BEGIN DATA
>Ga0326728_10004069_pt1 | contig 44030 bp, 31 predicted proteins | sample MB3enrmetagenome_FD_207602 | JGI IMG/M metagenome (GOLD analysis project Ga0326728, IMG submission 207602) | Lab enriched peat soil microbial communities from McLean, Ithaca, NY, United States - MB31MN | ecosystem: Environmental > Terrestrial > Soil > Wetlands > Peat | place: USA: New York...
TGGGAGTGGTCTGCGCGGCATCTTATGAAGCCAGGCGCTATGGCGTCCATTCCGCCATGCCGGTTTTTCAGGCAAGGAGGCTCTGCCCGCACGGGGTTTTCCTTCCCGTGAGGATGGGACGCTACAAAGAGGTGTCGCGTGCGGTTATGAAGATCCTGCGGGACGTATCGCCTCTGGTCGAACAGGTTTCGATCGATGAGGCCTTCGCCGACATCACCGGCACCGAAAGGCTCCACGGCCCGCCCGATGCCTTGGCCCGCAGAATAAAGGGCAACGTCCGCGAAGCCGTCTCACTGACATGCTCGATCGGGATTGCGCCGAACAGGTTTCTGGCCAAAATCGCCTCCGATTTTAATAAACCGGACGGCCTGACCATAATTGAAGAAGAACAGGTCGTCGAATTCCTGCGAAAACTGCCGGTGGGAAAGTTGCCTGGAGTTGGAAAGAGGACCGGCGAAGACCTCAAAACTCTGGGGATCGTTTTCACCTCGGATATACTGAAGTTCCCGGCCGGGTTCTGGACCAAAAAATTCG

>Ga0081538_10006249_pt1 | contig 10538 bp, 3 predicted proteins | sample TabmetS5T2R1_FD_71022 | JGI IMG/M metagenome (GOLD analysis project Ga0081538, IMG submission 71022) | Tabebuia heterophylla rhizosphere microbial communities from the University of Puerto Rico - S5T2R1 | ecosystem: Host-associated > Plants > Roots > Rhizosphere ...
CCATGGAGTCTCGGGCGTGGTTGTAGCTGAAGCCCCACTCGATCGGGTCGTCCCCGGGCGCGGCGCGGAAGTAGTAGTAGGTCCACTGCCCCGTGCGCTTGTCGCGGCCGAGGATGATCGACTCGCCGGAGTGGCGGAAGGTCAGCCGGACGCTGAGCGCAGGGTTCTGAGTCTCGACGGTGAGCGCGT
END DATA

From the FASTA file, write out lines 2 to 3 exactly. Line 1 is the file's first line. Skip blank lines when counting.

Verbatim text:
TGGGAGTGGTCTGCGCGGCATCTTATGAAGCCAGGCGCTATGGCGTCCATTCCGCCATGCCGGTTTTTCAGGCAAGGAGGCTCTGCCCGCACGGGGTTTTCCTTCCCGTGAGGATGGGACGCTACAAAGAGGTGTCGCGTGCGGTTATGAAGATCCTGCGGGACGTATCGCCTCTGGTCGAACAGGTTTCGATCGATGAGGCCTTCGCCGACATCACCGGCACCGAAAGGCTCCACGGCCCGCCCGATGCCTTGGCCCGCAGAATAAAGGGCAACGTCCGCGAAGCCGTCTCACTGACATGCTCGATCGGGATTGCGCCGAACAGGTTTCTGGCCAAAATCGCCTCCGATTTTAATAAACCGGACGGCCTGACCATAATTGAAGAAGAACAGGTCGTCGAATTCCTGCGAAAACTGCCGGTGGGAAAGTTGCCTGGAGTTGGAAAGAGGACCGGCGAAGACCTCAAAACTCTGGGGATCGTTTTCACCTCGGATATACTGAAGTTCCCGGCCGGGTTCTGGACCAAAAAATTCG

>Ga0081538_10006249_pt1 | contig 10538 bp, 3 predicted proteins | sample TabmetS5T2R1_FD_71022 | JGI IMG/M metagenome (GOLD analysis project Ga0081538, IMG submission 71022) | Tabebuia heterophylla rhizosphere microbial communities from the University of Puerto Rico - S5T2R1 | ecosystem: Host-associated > Plants > Roots > Rhizosphere ...